Writer Of The Week: Richard Bonsall

writer of the week

This week’s Writer Of The Week is Richard Bonsall.

Richard’s popular policeman, Jethro, appears in this week’s issue, in the story “Secret Santa”.

We caught up with Richard for a chat.

What inspired you to write stories featuring Jethro?

I thought it would be nice to a write about a guy who lived in the part of the West Country I love and who, rather than being a high-up DCI, or a PI like Val’s Chrissie and Glyn, was just a regular copper on the beat.

A guy who liked riding a motorbike and playing darts in the local pub. And who just happened to be particularly good at solving crimes.

Your wife is popular “Friend” writer Val Bonsall, who also has a story in this week’s issue! What advice has she given you?

Val gives me advice all the time. Some of it is even about writing!

But the advice she gave me on writing for the “Friend” was to really get to know the magazine.

To turn it, as it were, from a regular acquaintance into, indeed, a close friend.

How long have you been writing fiction?

I started writing fiction in response to a competition from a regional Arts Council magazine.

To my surprise and delight, the story actually won and was duly published.

My appetite whetted, I followed it with a short story for a younger women’s magazine, which was also published. 

I have also written a large number of picture stories, including for “product-based” mags and, back in the day, for DC Thomson’s own “Starblazer”.

Which authors do you admire?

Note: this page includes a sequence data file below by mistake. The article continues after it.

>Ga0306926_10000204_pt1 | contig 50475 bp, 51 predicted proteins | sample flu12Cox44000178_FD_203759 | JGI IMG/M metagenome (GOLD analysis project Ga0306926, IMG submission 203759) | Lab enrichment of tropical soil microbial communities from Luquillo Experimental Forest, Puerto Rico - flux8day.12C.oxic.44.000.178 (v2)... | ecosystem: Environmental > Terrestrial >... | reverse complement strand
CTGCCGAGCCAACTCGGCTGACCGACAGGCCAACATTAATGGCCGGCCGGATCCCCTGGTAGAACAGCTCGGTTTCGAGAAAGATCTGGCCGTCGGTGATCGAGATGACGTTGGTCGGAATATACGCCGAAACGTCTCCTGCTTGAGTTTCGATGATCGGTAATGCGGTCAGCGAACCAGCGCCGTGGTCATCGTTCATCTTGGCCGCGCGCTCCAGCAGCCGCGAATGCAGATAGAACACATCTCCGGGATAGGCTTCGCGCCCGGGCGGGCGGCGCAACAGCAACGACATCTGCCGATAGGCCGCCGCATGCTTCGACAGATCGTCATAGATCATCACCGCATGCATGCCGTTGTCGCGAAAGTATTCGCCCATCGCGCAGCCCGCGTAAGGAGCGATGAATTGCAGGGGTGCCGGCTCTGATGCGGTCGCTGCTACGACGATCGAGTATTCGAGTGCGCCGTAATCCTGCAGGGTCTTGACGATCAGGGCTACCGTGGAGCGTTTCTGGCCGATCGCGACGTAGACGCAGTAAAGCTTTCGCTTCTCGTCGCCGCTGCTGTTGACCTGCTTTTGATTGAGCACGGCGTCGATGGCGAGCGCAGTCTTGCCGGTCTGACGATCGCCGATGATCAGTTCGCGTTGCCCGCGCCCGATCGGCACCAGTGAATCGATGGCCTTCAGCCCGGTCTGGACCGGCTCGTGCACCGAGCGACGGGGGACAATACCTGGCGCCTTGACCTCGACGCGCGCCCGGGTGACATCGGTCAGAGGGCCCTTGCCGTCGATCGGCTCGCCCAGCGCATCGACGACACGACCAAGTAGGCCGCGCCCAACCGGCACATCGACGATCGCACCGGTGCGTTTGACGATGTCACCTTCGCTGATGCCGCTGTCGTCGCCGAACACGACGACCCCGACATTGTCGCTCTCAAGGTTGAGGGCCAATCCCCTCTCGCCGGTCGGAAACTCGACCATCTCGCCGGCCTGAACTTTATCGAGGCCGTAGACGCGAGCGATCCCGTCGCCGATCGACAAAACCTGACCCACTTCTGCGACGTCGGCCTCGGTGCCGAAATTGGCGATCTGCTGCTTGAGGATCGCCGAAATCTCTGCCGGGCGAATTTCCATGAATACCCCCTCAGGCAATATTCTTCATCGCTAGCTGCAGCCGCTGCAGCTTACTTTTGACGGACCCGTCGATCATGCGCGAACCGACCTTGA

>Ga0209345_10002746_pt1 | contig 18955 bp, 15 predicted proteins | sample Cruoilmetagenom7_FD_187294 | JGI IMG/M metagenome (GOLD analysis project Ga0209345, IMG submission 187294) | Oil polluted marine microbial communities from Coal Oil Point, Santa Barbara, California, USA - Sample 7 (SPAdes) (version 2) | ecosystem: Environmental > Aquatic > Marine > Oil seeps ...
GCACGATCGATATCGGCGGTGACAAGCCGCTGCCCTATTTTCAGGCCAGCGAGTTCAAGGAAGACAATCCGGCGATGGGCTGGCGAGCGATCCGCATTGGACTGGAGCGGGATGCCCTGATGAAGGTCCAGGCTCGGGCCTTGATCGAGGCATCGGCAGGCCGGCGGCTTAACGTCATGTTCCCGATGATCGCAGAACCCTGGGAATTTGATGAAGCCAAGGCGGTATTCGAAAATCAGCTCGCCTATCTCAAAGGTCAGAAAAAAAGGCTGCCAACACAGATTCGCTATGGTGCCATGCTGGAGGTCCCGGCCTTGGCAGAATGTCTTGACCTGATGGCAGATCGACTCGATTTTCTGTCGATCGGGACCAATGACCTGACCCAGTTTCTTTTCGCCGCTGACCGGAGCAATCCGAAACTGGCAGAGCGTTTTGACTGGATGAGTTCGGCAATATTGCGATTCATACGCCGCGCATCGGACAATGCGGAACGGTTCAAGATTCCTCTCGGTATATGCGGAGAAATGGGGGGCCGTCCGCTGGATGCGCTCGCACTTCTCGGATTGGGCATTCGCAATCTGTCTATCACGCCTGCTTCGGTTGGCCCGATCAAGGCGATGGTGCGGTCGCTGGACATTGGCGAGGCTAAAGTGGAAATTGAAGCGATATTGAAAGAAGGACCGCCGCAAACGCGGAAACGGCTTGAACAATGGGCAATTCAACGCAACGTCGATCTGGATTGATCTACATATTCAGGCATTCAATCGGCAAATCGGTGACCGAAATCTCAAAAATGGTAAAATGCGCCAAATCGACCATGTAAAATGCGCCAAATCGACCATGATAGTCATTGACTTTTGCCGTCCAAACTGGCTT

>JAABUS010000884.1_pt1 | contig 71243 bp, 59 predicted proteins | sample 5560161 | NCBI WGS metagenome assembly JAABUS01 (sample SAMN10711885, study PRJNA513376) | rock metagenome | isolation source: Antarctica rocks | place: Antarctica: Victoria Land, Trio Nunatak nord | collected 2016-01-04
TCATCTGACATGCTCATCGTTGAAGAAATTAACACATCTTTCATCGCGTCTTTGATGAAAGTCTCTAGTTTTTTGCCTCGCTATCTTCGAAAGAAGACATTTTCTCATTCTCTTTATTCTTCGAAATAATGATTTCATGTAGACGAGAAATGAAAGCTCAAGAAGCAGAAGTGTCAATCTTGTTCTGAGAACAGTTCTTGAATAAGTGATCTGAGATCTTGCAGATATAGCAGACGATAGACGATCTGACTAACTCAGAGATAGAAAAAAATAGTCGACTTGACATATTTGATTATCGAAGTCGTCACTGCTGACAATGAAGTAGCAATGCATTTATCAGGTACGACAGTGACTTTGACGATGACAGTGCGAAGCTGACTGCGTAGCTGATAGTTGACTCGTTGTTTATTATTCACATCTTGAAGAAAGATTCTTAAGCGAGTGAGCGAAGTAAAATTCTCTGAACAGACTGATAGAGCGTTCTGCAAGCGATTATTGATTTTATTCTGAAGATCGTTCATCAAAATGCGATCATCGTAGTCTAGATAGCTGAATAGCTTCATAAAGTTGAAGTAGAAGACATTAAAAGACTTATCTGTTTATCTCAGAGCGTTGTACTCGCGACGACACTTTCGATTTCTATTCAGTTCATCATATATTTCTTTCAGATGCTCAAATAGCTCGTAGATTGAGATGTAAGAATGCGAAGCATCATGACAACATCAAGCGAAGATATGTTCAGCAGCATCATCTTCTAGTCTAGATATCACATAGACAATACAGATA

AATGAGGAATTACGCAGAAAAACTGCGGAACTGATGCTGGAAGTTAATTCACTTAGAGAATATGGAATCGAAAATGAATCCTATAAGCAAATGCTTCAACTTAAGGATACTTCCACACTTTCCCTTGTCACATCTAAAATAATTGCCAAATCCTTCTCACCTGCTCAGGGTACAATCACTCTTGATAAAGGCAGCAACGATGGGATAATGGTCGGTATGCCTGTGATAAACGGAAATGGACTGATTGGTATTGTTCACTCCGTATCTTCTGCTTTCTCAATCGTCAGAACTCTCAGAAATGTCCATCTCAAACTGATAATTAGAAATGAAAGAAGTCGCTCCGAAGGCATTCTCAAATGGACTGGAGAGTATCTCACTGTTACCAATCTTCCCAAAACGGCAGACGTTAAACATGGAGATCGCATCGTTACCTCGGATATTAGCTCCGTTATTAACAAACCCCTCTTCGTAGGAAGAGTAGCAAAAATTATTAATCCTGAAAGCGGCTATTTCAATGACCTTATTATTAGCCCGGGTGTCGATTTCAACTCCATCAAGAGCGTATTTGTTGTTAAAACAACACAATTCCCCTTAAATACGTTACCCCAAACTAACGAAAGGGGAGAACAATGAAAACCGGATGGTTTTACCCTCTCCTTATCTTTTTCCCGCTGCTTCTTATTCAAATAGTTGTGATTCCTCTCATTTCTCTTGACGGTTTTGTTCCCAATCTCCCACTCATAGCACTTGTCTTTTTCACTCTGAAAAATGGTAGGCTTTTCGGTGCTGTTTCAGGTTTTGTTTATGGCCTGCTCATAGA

I think Stephen King is probably the best storyteller alive.

I’m also keenly awaiting Kathy Reichs‘ new Temp Brennan novel.

In British crime fiction, I think Val McDermid is second only to Ian Rankin, whose John Rebus is genius.

And recently I’ve discovered the considerable and quirky delights of Christopher Fowler’s Bryant and May.

Notebook and pencil or laptop? Kitchen table or study? Blank wall or inspiring view?

I work on a desktop PC.

Whereas Val has her own dedicated space, my desk seems to wander around.

When it’s in front of the window I have a panoramic view, with us living atop an old cotton mill.

In one direction I can see the whole of Manchester spread out, with Pendle Hill, of witches fame, beyond it.

In the other, on a clear day, I can just about see the hills of North Wales.

For more from our Writer Of The Week series, click the tag below.

Tracey Steel

Having worked on a number of magazines over the years, Tracey has found her perfect place on The Friend as she’s obsessed with reading and never goes anywhere without a book! She reads all the PF stories with a mug of tea close by and usually a bit of strong cheese too!